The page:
When we visited Stone Mountain, Georgia a few weeks back I think I sang those words over and over as we climbed the mountain with our kids.
Audley kept singing Alabama’s “Mountain Man”.
We are all a little crazy. 

One side of Stone Mountain holds the famed carving of the 3 of the Confederacy’s heroes; Jefferson Davis, Stonewall Jackson and Robert E Lee.It’s the largest carving of it’s type in the world.

{You know us Southerners, we may have lost the war, but we are proud of our heritage.}

Anyway, the other side of the mountain is the walk-up trail that we took.

The famed carving on the side of Stone Mountain:  Jefferson Davis, Stonewall Jackson & Robert E. Lee.  It’s the size of TWO & 1/4 football fields!
Before I get to climbing the mountain, let me assure you, there is so much more to Stone Mountain than just a climb, so a visit is well worth your time.  First is the quaint historic village of Stone Mountain Georgia with shops and restaurants to enjoy.  As for the park itself, there is golf, museums, riverboat & train rides, ropes course, antique car museum an interactive play area, antebellum mansion, water park, tram and so many other things that you can do, creating a vacation that would last for several days.And if you like history, there is plenty of it to be found here!

Stone Mountain with it’s carving was originally envisioned by the Daughter’s of the Confederacy in 1916 as a memorial to the South.  The project took a lot longer than envisioned as the original artist abandoned the project in 1925,  then the family that owned the property actually forbid any more work on the the project, leaving the sculpture unfinished.  It sat unfinished through the depression and WWII, until the state of Georgia purchased the land (in the 1950’s) to turn into a park and hired two other artists to finish the work during the 1960’s.

While there is some past dark history surrounding the mountain, the carving was not made to encourage it. People (especially the family who owned the property at the time) took advantage of a memorial situation.  Stone Mountain has also played a role in many different unique ways in our country.  Granite originally mined from Stone Mountain was used in the foundation of the Georgia Capitol building, the steps of the east wing of the U.S. Capitol, the dome of the Federal Gold Depository at Fort Knox and the locks of the Panama Canal.  

Stone Mountain was also a destination for young couples on dates even as far back as the 1800’s.  They would ride on horseback for a day of hiking and picnicking.  In 1838 there was a wooden observation tower built at the summit for people to enjoy the views from the top.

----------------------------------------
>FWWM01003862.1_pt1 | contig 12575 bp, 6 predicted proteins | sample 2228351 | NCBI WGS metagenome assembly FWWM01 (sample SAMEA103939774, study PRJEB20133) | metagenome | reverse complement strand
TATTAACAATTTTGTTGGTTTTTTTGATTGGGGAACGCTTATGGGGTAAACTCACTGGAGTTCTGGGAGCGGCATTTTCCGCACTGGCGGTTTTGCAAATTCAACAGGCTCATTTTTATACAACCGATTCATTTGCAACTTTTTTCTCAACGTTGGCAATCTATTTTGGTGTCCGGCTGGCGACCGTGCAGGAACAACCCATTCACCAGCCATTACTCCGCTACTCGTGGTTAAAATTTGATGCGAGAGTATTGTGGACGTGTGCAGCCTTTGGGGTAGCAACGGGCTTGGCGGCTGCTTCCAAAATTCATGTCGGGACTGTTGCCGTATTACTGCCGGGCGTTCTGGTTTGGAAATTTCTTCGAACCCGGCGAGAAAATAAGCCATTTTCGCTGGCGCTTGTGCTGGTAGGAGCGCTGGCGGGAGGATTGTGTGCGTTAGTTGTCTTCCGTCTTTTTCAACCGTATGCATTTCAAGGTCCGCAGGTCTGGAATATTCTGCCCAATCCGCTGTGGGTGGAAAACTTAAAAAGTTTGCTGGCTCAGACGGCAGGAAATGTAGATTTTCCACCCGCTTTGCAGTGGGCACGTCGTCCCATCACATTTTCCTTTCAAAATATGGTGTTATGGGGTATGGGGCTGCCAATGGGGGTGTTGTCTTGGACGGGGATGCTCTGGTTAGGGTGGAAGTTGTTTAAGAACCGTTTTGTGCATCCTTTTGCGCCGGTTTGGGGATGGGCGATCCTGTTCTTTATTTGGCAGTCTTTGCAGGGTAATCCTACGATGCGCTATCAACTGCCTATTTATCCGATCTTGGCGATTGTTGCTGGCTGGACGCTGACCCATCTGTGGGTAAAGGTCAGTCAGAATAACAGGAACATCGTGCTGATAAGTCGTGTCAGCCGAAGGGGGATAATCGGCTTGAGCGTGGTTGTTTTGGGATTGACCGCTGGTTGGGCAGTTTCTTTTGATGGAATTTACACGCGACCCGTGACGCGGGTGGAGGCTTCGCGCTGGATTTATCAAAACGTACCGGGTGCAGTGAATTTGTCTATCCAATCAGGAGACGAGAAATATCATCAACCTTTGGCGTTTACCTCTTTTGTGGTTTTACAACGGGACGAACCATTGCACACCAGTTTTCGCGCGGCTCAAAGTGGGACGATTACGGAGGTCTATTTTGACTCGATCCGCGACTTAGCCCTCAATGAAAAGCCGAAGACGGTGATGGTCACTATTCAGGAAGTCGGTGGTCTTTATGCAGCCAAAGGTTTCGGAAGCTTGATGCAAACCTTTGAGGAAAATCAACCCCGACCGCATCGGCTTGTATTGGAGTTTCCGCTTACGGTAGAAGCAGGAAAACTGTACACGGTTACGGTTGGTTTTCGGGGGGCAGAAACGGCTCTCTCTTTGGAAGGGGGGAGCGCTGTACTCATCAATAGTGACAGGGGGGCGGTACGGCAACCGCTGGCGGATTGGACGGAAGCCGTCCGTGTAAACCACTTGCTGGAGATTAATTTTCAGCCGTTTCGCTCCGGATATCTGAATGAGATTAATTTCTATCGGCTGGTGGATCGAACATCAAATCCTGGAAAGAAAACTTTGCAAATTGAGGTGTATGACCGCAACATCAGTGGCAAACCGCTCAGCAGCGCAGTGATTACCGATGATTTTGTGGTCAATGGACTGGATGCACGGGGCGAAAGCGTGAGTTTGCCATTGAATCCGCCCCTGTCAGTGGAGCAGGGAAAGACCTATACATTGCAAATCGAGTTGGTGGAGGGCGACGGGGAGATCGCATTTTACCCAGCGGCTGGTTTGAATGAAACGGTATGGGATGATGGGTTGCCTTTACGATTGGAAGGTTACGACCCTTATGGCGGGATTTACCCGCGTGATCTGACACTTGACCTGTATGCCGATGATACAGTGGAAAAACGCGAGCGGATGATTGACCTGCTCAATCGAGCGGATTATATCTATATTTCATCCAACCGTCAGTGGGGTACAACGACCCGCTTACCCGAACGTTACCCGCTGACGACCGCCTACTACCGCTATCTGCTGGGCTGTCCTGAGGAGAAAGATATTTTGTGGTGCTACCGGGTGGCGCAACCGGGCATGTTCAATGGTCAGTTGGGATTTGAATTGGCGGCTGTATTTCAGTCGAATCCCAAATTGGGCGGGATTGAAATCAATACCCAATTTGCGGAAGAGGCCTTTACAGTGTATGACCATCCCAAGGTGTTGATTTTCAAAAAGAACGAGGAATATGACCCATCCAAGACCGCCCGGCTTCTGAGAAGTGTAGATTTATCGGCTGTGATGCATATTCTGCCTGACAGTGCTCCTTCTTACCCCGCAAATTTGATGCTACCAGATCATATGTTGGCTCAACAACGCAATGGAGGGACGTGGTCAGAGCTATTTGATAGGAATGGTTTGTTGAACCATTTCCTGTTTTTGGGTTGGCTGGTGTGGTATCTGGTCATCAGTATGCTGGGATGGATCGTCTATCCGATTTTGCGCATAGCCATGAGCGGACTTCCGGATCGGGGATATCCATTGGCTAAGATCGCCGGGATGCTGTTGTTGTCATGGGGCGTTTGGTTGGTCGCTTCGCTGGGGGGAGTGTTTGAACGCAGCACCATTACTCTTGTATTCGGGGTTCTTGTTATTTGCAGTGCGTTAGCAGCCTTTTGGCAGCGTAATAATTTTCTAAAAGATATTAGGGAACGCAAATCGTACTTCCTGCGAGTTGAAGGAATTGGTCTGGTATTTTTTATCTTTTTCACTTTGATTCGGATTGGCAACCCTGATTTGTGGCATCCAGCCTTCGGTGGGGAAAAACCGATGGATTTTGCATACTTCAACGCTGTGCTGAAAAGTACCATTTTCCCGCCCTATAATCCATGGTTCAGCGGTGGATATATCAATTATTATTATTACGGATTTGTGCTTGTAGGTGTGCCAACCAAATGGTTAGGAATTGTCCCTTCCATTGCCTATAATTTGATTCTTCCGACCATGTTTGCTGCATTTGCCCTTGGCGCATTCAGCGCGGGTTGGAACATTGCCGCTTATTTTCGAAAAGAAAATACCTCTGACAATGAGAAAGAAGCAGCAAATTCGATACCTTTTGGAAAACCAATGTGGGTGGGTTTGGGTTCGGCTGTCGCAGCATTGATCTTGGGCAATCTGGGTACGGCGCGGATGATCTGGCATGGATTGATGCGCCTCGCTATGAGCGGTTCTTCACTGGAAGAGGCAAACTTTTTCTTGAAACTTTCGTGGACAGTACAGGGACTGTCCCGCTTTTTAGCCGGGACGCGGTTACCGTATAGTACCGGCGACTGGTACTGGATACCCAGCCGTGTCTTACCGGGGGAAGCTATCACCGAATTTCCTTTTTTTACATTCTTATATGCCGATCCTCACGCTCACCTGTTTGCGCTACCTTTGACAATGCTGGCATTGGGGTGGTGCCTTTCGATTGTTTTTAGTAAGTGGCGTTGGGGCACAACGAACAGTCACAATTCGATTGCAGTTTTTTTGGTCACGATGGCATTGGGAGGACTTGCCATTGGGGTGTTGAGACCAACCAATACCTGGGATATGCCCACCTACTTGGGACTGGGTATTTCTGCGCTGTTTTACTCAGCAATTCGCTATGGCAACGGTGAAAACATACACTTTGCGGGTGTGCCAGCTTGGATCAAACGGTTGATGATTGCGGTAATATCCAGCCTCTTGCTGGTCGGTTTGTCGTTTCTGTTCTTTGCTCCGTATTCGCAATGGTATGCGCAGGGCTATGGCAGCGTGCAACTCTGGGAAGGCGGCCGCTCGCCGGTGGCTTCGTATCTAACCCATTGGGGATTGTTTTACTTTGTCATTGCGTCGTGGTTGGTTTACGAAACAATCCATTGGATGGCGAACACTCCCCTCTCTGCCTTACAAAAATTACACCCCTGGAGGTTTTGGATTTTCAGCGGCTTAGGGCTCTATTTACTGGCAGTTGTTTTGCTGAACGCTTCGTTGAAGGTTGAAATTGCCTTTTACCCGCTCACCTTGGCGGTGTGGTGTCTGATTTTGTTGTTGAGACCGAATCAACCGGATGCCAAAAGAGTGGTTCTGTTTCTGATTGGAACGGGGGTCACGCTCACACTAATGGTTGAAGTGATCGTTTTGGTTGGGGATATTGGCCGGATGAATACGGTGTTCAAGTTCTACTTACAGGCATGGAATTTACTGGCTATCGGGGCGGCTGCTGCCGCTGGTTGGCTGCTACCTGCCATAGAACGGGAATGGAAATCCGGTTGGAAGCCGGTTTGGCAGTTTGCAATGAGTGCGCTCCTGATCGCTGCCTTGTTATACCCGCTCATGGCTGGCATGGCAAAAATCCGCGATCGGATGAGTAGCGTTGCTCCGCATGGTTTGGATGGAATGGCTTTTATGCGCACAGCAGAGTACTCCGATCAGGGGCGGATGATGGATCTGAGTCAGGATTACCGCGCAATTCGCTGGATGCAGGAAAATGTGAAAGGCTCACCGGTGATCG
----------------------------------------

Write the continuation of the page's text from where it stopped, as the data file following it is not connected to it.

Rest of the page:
So climbing this mountain is not a new thing! 
General admission to the park for a couple of the museums, hiking the area, picnicking, and watching a fabulous laser show on the side of the mountain after dark is only $10 per vehicle.  Each of the other available activities to do have their own price and I was feeling rather cheap the day we visited.
{I can be that way sometimes.}
We really only had a few hours, so climbing the mountain was our main goal anyway.
I grew up climbing Stone Mountain at least once a year, since we lived just outside of Atlanta.  At the time all the park consisted of was the train ride & tram, antebellum mansion, a couple of museums, the golf course (which has been been upgraded) and naturally the mountain climb and the laser show added when I was in the 9th grade.
{I feel old now.}
Audley and I took our kids about twelve years ago and climbed it.  I was already on my way to gaining tons of weight (well, I was clinging to baby weight …. for 13 years!) so it was not a very enjoyable day for me.
When I put together my Fit Girl Bucket List a while back I added this as a test to see how far I had come.
At the start point of our climb with my girls.
This time I planned our little climbing adventure and was really looking forward to it.  We couldn’t have picked a better day to climb the mountain.  It was mostly sunny with a few clouds, not too hot although that Southern humidity was weighing heavily in the air & when we got to the top of the mountain there was an amazing breeze!